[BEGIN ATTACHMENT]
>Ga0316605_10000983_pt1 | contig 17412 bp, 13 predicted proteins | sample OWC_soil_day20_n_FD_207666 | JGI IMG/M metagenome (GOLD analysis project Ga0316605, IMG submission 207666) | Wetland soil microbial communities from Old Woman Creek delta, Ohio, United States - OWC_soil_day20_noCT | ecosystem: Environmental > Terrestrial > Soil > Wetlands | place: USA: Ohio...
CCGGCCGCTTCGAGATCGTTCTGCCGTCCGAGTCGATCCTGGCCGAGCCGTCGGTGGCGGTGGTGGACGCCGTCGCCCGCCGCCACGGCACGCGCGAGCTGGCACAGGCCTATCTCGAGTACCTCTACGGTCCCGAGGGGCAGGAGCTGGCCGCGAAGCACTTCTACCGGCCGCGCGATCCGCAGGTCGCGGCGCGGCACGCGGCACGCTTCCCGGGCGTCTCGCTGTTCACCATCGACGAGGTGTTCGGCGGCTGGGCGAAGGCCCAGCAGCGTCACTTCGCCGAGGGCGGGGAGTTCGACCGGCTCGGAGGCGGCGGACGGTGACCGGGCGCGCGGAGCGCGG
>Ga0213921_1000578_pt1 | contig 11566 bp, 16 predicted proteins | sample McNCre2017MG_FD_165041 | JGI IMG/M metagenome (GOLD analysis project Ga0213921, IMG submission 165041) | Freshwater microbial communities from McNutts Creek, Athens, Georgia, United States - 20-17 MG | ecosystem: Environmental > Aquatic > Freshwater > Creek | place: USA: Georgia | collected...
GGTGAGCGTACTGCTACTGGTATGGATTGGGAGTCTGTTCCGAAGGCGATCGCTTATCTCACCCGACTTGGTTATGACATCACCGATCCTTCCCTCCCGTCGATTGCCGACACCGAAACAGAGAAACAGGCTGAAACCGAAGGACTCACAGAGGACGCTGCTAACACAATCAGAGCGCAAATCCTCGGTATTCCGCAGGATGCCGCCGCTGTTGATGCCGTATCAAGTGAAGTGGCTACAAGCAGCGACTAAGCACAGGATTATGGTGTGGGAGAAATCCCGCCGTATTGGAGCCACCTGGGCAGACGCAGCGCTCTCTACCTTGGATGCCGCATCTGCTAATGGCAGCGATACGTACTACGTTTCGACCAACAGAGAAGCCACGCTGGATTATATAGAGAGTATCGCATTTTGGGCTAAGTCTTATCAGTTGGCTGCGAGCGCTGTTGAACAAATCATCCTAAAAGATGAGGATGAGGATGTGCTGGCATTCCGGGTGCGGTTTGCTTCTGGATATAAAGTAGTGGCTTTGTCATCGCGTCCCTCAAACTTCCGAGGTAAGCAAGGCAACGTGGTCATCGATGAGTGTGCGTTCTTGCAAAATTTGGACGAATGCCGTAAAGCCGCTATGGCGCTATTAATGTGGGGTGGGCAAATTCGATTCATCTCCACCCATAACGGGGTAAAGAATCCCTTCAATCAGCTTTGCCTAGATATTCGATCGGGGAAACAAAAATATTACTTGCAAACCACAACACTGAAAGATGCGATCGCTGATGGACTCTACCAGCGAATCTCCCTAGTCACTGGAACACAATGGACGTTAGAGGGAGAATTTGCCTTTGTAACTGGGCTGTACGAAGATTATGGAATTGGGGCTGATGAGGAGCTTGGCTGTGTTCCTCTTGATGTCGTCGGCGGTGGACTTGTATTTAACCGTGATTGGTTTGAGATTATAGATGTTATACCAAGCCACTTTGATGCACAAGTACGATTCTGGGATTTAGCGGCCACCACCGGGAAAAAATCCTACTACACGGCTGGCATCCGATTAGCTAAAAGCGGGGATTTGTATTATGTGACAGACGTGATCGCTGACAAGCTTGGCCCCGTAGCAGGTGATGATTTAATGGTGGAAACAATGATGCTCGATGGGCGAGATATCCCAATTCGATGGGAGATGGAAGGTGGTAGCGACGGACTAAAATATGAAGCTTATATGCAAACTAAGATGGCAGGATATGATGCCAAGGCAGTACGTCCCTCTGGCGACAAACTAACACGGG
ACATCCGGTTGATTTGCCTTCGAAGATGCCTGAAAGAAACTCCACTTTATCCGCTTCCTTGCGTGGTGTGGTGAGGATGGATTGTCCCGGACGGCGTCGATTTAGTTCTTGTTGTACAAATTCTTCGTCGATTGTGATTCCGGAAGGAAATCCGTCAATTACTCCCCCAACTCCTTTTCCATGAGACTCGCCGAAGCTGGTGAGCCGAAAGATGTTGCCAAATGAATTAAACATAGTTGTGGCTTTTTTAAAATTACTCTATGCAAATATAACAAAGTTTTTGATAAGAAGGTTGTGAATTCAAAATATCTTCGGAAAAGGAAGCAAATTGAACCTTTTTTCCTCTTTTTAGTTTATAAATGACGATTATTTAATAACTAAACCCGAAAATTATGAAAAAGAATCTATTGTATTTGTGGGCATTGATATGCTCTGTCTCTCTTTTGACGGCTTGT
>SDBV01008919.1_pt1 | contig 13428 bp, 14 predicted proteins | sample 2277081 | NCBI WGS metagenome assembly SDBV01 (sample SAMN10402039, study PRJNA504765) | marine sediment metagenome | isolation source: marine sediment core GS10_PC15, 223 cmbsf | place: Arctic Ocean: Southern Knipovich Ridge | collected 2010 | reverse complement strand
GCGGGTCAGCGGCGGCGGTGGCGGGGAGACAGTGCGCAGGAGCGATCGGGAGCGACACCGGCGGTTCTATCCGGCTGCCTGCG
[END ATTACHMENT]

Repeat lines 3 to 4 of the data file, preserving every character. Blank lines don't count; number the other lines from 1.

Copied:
>Ga0213921_1000578_pt1 | contig 11566 bp, 16 predicted proteins | sample McNCre2017MG_FD_165041 | JGI IMG/M metagenome (GOLD analysis project Ga0213921, IMG submission 165041) | Freshwater microbial communities from McNutts Creek, Athens, Georgia, United States - 20-17 MG | ecosystem: Environmental > Aquatic > Freshwater > Creek | place: USA: Georgia | collected...
GGTGAGCGTACTGCTACTGGTATGGATTGGGAGTCTGTTCCGAAGGCGATCGCTTATCTCACCCGACTTGGTTATGACATCACCGATCCTTCCCTCCCGTCGATTGCCGACACCGAAACAGAGAAACAGGCTGAAACCGAAGGACTCACAGAGGACGCTGCTAACACAATCAGAGCGCAAATCCTCGGTATTCCGCAGGATGCCGCCGCTGTTGATGCCGTATCAAGTGAAGTGGCTACAAGCAGCGACTAAGCACAGGATTATGGTGTGGGAGAAATCCCGCCGTATTGGAGCCACCTGGGCAGACGCAGCGCTCTCTACCTTGGATGCCGCATCTGCTAATGGCAGCGATACGTACTACGTTTCGACCAACAGAGAAGCCACGCTGGATTATATAGAGAGTATCGCATTTTGGGCTAAGTCTTATCAGTTGGCTGCGAGCGCTGTTGAACAAATCATCCTAAAAGATGAGGATGAGGATGTGCTGGCATTCCGGGTGCGGTTTGCTTCTGGATATAAAGTAGTGGCTTTGTCATCGCGTCCCTCAAACTTCCGAGGTAAGCAAGGCAACGTGGTCATCGATGAGTGTGCGTTCTTGCAAAATTTGGACGAATGCCGTAAAGCCGCTATGGCGCTATTAATGTGGGGTGGGCAAATTCGATTCATCTCCACCCATAACGGGGTAAAGAATCCCTTCAATCAGCTTTGCCTAGATATTCGATCGGGGAAACAAAAATATTACTTGCAAACCACAACACTGAAAGATGCGATCGCTGATGGACTCTACCAGCGAATCTCCCTAGTCACTGGAACACAATGGACGTTAGAGGGAGAATTTGCCTTTGTAACTGGGCTGTACGAAGATTATGGAATTGGGGCTGATGAGGAGCTTGGCTGTGTTCCTCTTGATGTCGTCGGCGGTGGACTTGTATTTAACCGTGATTGGTTTGAGATTATAGATGTTATACCAAGCCACTTTGATGCACAAGTACGATTCTGGGATTTAGCGGCCACCACCGGGAAAAAATCCTACTACACGGCTGGCATCCGATTAGCTAAAAGCGGGGATTTGTATTATGTGACAGACGTGATCGCTGACAAGCTTGGCCCCGTAGCAGGTGATGATTTAATGGTGGAAACAATGATGCTCGATGGGCGAGATATCCCAATTCGATGGGAGATGGAAGGTGGTAGCGACGGACTAAAATATGAAGCTTATATGCAAACTAAGATGGCAGGATATGATGCCAAGGCAGTACGTCCCTCTGGCGACAAACTAACACGGG